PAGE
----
After collectively picking up pieces of our hearts from last week’s masterpiece of an episode, The Last of Us is seemingly back on track with its story. It might feel like a pitstop, but a lot of ground got covered here. We got development on the Joel and Ellie dynamic while introducing characters from the game, Henry and Sam.
The Last of Us Episode 4 is now on HBOMax. If you missed last week’s episode, read our review to catch up.
This review will contain full spoilers for the entire episode.
Story: Escaping the Rebels
This episode focuses on Joel and Ellie trying to travel to Wyoming to find Tommy. They try to make their way through Kansas City, but encounter rebels that overthrown FEDRA. The core of the story deals with the relationship of Joel & Ellie. To finally see them connect and start to bond is wonderful to see. I’m happy it started with the gun that Ellie took in the last episode because I thought it would have gone in a different direction. The “liar revealed” trope where Joel would distrust her more and be distant. Instead, it led to them starting to open up about their darkness.
While that was going on, we dealt with the emerging threat of the rebellion. It’s interesting to see another side to this apocalypse as we see people going against the government. I didn’t know what Melanie Lynskey’s character would be like since it’s an original character, but now we know it’s a great villain. Someone who felt forced to take control as she has an iron grip of the city. Anytime that you can make the human characters more terrifying than the actual monsters is a good sign you’re doing something right.
Characters & Performances: Bonding Together
The instances where Joel starts dropping his facade of not caring are some of my favorite moments from this episode. The way that he’s shocked by how Ellie mentions that it wasn’t the first time that she used a gun. In that moment, Joel drops his facade of not caring and slowly opens up to Ellie. He appears heartless, but this is the same person who was a father to a girl around Ellie’s age. Realizing that she’s been through hell like himself makes Joel pause and thinks about Ellie’s life through her shoes. That and the diarrhea joke at the end with Joel laughing hard at how dumb Ellie’s pun is a perfect moment of levity.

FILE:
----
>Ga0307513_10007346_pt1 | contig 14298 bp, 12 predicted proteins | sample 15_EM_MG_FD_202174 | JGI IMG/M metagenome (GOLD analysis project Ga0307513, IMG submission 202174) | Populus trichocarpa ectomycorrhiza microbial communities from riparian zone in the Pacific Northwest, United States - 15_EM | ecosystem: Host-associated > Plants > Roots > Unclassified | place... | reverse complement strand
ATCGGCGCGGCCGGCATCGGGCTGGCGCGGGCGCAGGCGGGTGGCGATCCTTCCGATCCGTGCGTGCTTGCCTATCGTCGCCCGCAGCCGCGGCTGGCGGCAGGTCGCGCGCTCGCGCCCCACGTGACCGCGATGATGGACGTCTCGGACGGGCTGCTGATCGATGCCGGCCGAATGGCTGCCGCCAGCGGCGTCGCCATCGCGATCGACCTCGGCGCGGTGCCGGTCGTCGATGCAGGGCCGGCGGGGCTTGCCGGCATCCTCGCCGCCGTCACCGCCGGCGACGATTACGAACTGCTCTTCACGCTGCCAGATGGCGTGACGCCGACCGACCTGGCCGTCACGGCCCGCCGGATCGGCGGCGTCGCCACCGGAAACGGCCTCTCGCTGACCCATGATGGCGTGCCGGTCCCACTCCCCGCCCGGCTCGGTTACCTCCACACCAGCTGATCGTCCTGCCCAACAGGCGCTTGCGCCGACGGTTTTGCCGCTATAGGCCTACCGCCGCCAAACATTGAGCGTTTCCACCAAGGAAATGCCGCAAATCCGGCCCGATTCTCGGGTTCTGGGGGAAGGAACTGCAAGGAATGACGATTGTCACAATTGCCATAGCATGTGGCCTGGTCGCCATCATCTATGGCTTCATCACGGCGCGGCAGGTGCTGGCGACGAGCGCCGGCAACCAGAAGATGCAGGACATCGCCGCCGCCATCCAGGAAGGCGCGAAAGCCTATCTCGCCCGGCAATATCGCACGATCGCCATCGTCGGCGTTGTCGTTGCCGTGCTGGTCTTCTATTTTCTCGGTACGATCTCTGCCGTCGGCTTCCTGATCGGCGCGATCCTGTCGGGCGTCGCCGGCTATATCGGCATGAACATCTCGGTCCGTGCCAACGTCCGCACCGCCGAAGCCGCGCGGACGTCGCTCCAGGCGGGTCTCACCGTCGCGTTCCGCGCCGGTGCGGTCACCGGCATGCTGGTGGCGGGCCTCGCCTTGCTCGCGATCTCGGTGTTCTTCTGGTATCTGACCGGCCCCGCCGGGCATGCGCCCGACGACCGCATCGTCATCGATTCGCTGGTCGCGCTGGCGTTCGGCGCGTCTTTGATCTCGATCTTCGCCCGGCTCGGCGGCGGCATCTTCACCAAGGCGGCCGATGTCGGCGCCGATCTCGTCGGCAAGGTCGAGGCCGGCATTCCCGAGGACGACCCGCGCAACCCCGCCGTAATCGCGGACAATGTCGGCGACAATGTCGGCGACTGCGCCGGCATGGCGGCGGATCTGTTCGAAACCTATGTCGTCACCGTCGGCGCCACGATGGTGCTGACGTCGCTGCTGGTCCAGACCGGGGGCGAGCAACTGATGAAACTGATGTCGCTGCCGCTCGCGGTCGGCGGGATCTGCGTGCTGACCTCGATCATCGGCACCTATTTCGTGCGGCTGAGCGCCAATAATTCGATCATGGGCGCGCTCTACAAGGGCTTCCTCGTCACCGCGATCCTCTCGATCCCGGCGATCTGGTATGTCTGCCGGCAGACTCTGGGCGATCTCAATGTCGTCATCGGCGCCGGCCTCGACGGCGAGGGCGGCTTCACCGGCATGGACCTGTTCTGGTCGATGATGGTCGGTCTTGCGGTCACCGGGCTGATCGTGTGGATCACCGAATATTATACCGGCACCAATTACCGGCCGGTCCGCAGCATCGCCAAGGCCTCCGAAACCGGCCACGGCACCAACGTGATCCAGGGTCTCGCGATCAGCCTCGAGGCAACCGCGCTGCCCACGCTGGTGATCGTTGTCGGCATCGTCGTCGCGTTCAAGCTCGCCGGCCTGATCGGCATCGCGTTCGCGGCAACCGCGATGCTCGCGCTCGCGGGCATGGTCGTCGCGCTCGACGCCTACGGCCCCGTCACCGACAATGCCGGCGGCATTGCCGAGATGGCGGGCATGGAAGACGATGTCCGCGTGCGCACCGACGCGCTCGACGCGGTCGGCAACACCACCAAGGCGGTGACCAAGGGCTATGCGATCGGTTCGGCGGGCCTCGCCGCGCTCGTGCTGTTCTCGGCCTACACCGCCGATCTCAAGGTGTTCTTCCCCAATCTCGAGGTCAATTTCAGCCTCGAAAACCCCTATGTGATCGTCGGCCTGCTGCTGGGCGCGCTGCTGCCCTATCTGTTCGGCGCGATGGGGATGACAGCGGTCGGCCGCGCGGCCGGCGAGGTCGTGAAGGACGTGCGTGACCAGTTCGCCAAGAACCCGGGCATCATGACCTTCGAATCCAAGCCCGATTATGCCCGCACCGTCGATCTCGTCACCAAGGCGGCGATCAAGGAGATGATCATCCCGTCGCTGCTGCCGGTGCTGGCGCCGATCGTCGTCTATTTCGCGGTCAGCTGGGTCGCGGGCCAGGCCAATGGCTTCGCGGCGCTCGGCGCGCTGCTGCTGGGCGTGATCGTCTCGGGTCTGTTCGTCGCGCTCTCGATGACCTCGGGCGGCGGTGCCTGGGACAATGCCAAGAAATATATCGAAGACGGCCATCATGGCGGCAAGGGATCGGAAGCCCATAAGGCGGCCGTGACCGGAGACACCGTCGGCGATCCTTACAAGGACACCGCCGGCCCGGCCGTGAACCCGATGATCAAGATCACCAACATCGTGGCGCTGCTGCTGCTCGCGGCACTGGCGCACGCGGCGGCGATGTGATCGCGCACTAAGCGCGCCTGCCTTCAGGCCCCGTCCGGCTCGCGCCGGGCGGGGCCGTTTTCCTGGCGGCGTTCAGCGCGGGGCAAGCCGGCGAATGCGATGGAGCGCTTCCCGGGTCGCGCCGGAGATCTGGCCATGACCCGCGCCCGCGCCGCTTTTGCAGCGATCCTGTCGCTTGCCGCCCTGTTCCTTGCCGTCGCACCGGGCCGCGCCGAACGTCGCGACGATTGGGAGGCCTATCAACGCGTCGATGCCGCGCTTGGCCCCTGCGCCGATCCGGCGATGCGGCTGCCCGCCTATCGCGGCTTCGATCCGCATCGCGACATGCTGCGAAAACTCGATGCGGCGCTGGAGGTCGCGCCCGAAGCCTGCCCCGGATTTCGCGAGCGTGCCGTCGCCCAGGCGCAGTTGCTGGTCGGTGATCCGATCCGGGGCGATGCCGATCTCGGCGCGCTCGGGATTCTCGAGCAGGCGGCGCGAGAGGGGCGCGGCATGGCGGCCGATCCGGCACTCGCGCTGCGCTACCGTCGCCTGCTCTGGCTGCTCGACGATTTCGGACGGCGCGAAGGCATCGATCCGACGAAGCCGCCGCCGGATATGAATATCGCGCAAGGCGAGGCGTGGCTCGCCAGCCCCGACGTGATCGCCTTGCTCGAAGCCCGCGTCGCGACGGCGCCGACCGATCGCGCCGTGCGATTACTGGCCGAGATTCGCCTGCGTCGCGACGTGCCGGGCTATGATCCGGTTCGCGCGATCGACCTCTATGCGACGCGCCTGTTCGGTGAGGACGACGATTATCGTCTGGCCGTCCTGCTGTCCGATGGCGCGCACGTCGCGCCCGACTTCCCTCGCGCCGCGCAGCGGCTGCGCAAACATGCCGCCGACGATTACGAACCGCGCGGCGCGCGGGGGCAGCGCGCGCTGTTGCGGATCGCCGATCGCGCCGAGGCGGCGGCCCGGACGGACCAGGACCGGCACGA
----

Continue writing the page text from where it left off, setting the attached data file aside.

Cinematography & Sound: Kansas City Ruins
Just like how Boston was, the shots of Kansas City were breathtaking and also terrifying. You know with the bombings and the outbreak that the city has been through the ringer, but what separates it from Beantown is the rebellion. The added details throughout shows how they were able to rebel and the impact afterwards. Torn up FEDRA uniforms on the soldiers with them driving around town alongside messages like “We the People.” The level of details is insane and shows that the creators know what to do with a massive budget.
Alone & Forsaken
The song “Alone and Forsaken” by Hank Williams has an interesting history intertwined with The Last of Us. It’s been featured in one of the main trailers for the first game and was the song for the teaser trailer for the show. The song is a perfect representation of Joel as a character. The themes of dealing with loneliness and isolation with begging the lord for help sums up Joel’s journey. Having the song with the montage of the duo traveling in their car with the desolated shots of landscape was stunning.
Editing & Pacing: Two Different Paths
This episode feels like a two parter with episode 5 looking like it’ll conclude the Kansas City storyline. With that, there’s a lot of setting up with the rebels and their situation. While interesting, it felt like we were watching a spinoff instead. It’s crazy to say that because episode 3 only had Joel and Ellie for 15% for the time, we got a self-contained story of Bill and Frank.
In this situation, we only got a chunk of Kathleen’s situation while balancing Joel and Ellie. Granted, this is the shortest episode we’ve gotten so far at 45 minutes so the show had to do a lot with so little time. Maybe after watching part two of this story, it’ll flow better in context.